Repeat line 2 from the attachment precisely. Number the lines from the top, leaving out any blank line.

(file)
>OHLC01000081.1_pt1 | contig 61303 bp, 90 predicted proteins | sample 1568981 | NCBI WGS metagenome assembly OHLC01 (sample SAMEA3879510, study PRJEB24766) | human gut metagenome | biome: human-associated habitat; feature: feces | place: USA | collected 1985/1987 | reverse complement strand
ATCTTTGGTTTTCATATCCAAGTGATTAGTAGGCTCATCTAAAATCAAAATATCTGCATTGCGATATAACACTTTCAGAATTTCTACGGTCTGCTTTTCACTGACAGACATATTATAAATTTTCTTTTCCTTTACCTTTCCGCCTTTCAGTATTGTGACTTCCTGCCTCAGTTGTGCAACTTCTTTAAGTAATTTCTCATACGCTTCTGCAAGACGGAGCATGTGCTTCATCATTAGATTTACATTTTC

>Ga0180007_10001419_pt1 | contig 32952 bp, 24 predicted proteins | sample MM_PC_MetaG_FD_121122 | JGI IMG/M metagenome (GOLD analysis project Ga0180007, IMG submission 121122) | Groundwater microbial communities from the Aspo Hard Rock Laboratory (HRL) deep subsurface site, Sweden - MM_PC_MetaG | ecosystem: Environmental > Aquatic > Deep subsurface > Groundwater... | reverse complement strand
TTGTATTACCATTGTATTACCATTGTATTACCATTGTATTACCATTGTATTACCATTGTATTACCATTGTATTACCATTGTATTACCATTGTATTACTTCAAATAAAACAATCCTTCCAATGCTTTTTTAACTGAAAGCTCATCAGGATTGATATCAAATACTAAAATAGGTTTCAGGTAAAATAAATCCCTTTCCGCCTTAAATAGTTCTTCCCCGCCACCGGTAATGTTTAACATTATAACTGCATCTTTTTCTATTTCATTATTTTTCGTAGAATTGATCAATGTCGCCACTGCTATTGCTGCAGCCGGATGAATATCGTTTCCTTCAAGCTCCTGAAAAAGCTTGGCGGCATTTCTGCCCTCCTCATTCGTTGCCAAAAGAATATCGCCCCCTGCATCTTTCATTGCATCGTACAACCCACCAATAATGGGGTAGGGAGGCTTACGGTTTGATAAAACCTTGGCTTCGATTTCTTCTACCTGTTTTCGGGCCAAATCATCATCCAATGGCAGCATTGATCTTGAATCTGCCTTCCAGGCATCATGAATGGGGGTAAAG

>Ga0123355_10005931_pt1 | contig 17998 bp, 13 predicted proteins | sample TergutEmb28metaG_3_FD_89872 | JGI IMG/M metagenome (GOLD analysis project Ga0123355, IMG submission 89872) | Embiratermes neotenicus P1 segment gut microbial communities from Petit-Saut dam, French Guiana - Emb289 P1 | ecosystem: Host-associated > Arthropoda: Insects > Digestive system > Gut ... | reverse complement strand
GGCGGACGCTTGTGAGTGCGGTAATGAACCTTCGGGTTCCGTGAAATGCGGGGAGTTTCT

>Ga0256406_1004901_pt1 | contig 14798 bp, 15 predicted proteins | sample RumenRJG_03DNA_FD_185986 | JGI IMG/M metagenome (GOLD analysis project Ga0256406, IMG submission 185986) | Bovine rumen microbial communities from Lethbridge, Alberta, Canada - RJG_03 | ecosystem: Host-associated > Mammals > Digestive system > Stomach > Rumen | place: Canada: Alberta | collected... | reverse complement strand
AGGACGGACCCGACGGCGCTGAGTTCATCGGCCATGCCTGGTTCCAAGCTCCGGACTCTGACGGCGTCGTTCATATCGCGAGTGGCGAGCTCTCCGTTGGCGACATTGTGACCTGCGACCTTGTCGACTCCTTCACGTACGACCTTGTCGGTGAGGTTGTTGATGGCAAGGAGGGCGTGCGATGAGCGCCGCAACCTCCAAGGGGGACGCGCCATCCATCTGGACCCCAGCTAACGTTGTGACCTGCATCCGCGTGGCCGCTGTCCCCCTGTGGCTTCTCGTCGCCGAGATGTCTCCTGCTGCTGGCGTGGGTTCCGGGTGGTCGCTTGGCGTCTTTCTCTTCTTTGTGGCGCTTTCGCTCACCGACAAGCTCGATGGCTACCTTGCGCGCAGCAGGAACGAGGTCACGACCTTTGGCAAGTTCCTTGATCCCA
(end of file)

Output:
ATCTTTGGTTTTCATATCCAAGTGATTAGTAGGCTCATCTAAAATCAAAATATCTGCATTGCGATATAACACTTTCAGAATTTCTACGGTCTGCTTTTCACTGACAGACATATTATAAATTTTCTTTTCCTTTACCTTTCCGCCTTTCAGTATTGTGACTTCCTGCCTCAGTTGTGCAACTTCTTTAAGTAATTTCTCATACGCTTCTGCAAGACGGAGCATGTGCTTCATCATTAGATTTACATTTTC